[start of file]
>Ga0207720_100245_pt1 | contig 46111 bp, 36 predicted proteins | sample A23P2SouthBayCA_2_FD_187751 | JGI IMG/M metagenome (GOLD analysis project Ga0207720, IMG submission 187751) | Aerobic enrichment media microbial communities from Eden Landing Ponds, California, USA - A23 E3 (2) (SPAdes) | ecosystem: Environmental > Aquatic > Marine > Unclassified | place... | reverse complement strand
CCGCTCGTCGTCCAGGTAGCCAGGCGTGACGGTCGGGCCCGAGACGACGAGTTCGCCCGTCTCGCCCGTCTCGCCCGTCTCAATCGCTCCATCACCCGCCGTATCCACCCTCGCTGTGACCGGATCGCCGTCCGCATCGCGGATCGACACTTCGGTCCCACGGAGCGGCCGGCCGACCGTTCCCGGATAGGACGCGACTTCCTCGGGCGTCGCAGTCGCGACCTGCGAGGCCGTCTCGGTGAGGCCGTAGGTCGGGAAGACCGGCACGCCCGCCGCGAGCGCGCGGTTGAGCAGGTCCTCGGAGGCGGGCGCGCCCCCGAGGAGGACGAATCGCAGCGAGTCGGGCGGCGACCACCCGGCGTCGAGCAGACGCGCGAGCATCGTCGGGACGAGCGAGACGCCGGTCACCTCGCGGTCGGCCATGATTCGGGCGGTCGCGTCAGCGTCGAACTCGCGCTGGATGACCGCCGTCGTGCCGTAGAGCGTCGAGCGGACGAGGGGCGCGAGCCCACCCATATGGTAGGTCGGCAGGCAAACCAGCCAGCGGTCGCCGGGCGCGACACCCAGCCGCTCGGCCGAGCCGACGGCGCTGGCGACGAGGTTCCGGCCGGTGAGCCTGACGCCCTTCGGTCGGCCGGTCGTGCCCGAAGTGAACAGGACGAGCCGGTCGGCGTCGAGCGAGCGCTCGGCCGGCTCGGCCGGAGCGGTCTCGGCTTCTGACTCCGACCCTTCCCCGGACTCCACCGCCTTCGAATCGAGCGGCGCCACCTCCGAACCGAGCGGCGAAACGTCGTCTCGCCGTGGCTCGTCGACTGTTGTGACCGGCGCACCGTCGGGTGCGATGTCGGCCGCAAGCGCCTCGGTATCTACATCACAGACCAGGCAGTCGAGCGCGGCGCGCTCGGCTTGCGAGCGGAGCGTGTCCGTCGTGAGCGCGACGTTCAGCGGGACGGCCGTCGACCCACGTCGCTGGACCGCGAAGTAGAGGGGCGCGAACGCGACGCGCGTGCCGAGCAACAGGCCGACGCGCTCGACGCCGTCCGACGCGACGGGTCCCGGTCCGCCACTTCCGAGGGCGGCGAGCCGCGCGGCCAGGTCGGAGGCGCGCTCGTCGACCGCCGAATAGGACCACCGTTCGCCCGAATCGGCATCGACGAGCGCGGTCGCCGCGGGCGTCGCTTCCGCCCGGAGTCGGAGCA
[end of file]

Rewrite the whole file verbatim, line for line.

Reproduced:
>Ga0207720_100245_pt1 | contig 46111 bp, 36 predicted proteins | sample A23P2SouthBayCA_2_FD_187751 | JGI IMG/M metagenome (GOLD analysis project Ga0207720, IMG submission 187751) | Aerobic enrichment media microbial communities from Eden Landing Ponds, California, USA - A23 E3 (2) (SPAdes) | ecosystem: Environmental > Aquatic > Marine > Unclassified | place... | reverse complement strand
CCGCTCGTCGTCCAGGTAGCCAGGCGTGACGGTCGGGCCCGAGACGACGAGTTCGCCCGTCTCGCCCGTCTCGCCCGTCTCAATCGCTCCATCACCCGCCGTATCCACCCTCGCTGTGACCGGATCGCCGTCCGCATCGCGGATCGACACTTCGGTCCCACGGAGCGGCCGGCCGACCGTTCCCGGATAGGACGCGACTTCCTCGGGCGTCGCAGTCGCGACCTGCGAGGCCGTCTCGGTGAGGCCGTAGGTCGGGAAGACCGGCACGCCCGCCGCGAGCGCGCGGTTGAGCAGGTCCTCGGAGGCGGGCGCGCCCCCGAGGAGGACGAATCGCAGCGAGTCGGGCGGCGACCACCCGGCGTCGAGCAGACGCGCGAGCATCGTCGGGACGAGCGAGACGCCGGTCACCTCGCGGTCGGCCATGATTCGGGCGGTCGCGTCAGCGTCGAACTCGCGCTGGATGACCGCCGTCGTGCCGTAGAGCGTCGAGCGGACGAGGGGCGCGAGCCCACCCATATGGTAGGTCGGCAGGCAAACCAGCCAGCGGTCGCCGGGCGCGACACCCAGCCGCTCGGCCGAGCCGACGGCGCTGGCGACGAGGTTCCGGCCGGTGAGCCTGACGCCCTTCGGTCGGCCGGTCGTGCCCGAAGTGAACAGGACGAGCCGGTCGGCGTCGAGCGAGCGCTCGGCCGGCTCGGCCGGAGCGGTCTCGGCTTCTGACTCCGACCCTTCCCCGGACTCCACCGCCTTCGAATCGAGCGGCGCCACCTCCGAACCGAGCGGCGAAACGTCGTCTCGCCGTGGCTCGTCGACTGTTGTGACCGGCGCACCGTCGGGTGCGATGTCGGCCGCAAGCGCCTCGGTATCTACATCACAGACCAGGCAGTCGAGCGCGGCGCGCTCGGCTTGCGAGCGGAGCGTGTCCGTCGTGAGCGCGACGTTCAGCGGGACGGCCGTCGACCCACGTCGCTGGACCGCGAAGTAGAGGGGCGCGAACGCGACGCGCGTGCCGAGCAACAGGCCGACGCGCTCGACGCCGTCCGACGCGACGGGTCCCGGTCCGCCACTTCCGAGGGCGGCGAGCCGCGCGGCCAGGTCGGAGGCGCGCTCGTCGACCGCCGAATAGGACCACCGTTCGCCCGAATCGGCATCGACGAGCGCGGTCGCCGCGGGCGTCGCTTCCGCCCGGAGTCGGAGCA